Hwangtoh has gained more interest recently as a source material for low-cement concrete, especially in Korea and China, because it is known to be eco-friendly, with high absorption capacity and self-purifying characteristics, as well as offering health benefits by virtue of emitting far infrared radiation [5–7]. Hwangtoh is primarily clay formed by the weathering of rocks and composed of more than 70% inorganic substances, some organic material, water, and air. Yang et al. [6, 7] established that the workability and compressive strength development in calcium hydroxie (Ca(OH)2)-activated Hwangtoh mortars are comparable to those of OPC mortars with the same mixing proportions. However, more extensive use of Hwangtoh concrete in structural engineering applications warrants precise evaluations of its inherent characteristics including mechanical properties, inelastic deformation behavior, and durability. In particular, the compressive stress-strain relations of concrete incorporating a new binder should definitely be evaluated for use in the rational analysis and design of structural elements because the cohesion between pastes and aggregate particles significantly influences the extent of increase in strain due to the applied load . The stress-strain relations are typically understood through various experiments and formulated using simple equations. However, no such experimental observations on the stress-strain relations of Ca(OH)2-activated Hwangtoh concrete are available in existing literature.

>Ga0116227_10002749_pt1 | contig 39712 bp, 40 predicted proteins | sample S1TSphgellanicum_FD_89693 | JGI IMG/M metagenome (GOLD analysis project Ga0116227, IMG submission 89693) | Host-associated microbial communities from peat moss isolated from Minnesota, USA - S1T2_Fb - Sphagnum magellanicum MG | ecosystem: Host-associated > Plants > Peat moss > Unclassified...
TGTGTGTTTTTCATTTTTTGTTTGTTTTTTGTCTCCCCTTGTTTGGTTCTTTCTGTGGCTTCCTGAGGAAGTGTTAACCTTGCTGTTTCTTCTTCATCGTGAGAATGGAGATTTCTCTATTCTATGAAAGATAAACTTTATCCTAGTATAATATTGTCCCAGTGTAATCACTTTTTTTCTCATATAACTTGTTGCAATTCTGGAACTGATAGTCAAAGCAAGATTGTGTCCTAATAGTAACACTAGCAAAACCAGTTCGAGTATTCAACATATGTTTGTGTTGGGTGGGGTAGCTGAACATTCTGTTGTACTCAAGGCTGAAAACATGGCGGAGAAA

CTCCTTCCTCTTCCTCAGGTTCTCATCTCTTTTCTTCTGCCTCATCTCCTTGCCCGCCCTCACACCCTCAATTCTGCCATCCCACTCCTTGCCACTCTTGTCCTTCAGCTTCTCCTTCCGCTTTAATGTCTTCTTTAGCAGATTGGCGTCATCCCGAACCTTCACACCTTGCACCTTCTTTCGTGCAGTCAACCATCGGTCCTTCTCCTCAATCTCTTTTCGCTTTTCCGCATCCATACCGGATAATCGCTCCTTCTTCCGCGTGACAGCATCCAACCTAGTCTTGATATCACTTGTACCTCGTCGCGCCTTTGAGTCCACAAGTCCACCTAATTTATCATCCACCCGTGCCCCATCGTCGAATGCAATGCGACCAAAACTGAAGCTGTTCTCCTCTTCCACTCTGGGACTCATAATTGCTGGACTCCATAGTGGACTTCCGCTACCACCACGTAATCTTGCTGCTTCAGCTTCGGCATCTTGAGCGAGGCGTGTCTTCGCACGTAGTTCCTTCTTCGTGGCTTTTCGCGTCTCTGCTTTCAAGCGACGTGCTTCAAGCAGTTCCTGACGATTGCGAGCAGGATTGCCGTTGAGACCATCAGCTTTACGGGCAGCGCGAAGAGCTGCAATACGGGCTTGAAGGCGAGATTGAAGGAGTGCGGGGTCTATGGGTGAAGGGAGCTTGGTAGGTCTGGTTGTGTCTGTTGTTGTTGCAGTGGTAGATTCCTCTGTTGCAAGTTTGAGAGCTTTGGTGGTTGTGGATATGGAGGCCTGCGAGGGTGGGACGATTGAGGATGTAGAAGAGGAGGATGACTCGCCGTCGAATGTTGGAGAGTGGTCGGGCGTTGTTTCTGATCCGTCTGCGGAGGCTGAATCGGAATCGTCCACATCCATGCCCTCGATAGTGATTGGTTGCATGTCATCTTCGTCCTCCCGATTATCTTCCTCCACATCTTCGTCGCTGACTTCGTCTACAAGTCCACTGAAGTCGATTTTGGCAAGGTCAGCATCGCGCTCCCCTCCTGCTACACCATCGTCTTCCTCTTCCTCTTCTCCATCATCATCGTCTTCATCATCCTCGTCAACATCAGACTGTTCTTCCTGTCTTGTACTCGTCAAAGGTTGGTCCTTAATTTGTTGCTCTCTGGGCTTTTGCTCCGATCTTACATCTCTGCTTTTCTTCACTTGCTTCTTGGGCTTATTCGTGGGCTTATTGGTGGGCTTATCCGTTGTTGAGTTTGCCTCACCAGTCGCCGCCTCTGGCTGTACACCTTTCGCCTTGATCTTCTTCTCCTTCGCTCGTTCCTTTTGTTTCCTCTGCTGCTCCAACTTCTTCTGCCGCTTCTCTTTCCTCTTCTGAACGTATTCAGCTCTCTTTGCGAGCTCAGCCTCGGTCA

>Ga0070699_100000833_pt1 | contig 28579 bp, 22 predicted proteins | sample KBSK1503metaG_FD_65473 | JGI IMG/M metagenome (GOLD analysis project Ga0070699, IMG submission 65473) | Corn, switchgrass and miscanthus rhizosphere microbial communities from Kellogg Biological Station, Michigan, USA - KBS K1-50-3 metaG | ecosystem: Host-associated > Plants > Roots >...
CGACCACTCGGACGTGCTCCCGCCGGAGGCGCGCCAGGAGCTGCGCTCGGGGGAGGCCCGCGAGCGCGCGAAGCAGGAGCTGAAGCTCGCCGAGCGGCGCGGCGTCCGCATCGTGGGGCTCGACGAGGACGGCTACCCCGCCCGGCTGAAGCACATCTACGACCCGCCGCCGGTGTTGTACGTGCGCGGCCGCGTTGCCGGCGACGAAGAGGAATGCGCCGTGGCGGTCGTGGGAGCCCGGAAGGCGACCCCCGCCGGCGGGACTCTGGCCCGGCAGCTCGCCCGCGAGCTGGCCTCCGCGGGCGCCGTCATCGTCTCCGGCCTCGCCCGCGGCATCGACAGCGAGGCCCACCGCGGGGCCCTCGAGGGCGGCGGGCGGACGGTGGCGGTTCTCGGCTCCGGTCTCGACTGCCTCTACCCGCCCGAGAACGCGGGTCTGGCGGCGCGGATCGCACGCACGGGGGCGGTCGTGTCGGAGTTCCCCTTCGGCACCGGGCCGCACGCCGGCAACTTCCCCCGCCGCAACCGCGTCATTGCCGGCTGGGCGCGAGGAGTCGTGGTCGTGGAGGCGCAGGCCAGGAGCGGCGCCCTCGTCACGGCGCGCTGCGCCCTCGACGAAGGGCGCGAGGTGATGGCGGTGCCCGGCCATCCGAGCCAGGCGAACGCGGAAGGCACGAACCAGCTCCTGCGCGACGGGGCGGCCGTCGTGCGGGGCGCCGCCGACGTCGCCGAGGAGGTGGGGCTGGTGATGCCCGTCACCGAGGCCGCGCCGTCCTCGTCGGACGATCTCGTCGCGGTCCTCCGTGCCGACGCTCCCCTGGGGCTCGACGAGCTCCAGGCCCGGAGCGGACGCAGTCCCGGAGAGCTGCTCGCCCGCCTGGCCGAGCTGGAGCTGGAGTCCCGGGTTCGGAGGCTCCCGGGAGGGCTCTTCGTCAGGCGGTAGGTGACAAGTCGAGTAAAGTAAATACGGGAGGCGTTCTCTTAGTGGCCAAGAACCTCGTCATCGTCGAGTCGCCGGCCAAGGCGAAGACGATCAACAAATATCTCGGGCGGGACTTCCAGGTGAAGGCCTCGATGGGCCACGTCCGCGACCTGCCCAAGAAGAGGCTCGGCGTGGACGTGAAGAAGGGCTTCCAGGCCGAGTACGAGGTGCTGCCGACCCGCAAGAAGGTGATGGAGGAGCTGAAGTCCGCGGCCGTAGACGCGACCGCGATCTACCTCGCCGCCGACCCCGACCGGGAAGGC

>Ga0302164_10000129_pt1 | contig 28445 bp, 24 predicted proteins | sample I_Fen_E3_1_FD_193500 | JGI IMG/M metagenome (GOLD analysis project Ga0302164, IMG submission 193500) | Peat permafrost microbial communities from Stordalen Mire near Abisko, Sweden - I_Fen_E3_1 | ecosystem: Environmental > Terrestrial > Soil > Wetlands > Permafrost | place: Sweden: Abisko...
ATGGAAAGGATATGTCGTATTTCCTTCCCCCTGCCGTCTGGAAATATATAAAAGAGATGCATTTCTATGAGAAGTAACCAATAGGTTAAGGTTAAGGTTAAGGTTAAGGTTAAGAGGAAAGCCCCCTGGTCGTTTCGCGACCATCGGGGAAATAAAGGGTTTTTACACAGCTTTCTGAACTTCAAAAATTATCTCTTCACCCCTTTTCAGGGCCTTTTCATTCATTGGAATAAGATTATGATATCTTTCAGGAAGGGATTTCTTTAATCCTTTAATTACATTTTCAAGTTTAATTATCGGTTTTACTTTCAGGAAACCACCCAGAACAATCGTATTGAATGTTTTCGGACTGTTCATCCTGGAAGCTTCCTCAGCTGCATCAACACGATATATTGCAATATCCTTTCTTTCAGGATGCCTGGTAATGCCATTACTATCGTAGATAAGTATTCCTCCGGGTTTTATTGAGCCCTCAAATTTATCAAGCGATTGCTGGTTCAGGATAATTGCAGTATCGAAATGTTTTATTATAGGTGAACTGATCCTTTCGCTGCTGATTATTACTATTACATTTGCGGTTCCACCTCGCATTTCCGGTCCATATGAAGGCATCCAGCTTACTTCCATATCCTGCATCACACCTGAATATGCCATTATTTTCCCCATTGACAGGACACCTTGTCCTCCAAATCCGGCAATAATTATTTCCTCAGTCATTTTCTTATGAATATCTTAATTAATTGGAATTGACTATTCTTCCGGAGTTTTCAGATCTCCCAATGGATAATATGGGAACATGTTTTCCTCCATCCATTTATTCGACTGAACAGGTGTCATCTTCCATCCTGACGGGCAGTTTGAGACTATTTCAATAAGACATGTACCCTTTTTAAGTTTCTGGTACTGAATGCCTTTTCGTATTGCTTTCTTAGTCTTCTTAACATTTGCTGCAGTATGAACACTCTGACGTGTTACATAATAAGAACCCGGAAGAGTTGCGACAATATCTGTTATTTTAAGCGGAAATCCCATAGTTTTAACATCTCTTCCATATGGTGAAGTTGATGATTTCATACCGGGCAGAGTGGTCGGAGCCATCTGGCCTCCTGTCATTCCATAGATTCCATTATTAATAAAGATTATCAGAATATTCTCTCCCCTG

The objective of the present study is to propose a simple and rational model for obtaining the nonlinear stress-strain curves for Ca(OH)2-activated Hwangtoh concrete under compression. To formulate the key factor determining the slopes of the ascending and descending branches of the curves, 10 concrete mixes were prepared with a range of water-to-binder () ratios by weight and fine aggregate-to-total aggregate ratios () by volume. The developed model was then compared with existing models [9–11] that were empirically derived from the test data on OPC concrete. Furthermore, the modulus of elasticity and strain at peak stress of Ca(OH)2-activated Hwangtoh concrete were compared with those of OPC concrete collected from a variety of specimens  with compressive strength in similar ranges.
2. Experimental Program
Hwangtoh acquired high pozzolanic reactivity as a result of its calcination at a temperature of 850°C using the Hoffman method. The calcinated Hwangtoh, which was used as a source material, was activated by 7.5% Ca(OH)2. This Hwangtoh contained less calcium oxide (CaO) but was rich in both silicon oxide (SiO2) and aluminium oxide (Al2O3) as inferred from Table 1. This indicates that the chemical composition of Hwangtoh is very similar to that of fly ash and/or metakaolin . All dry powdered alkali activators were preblended with the source materials in dry form.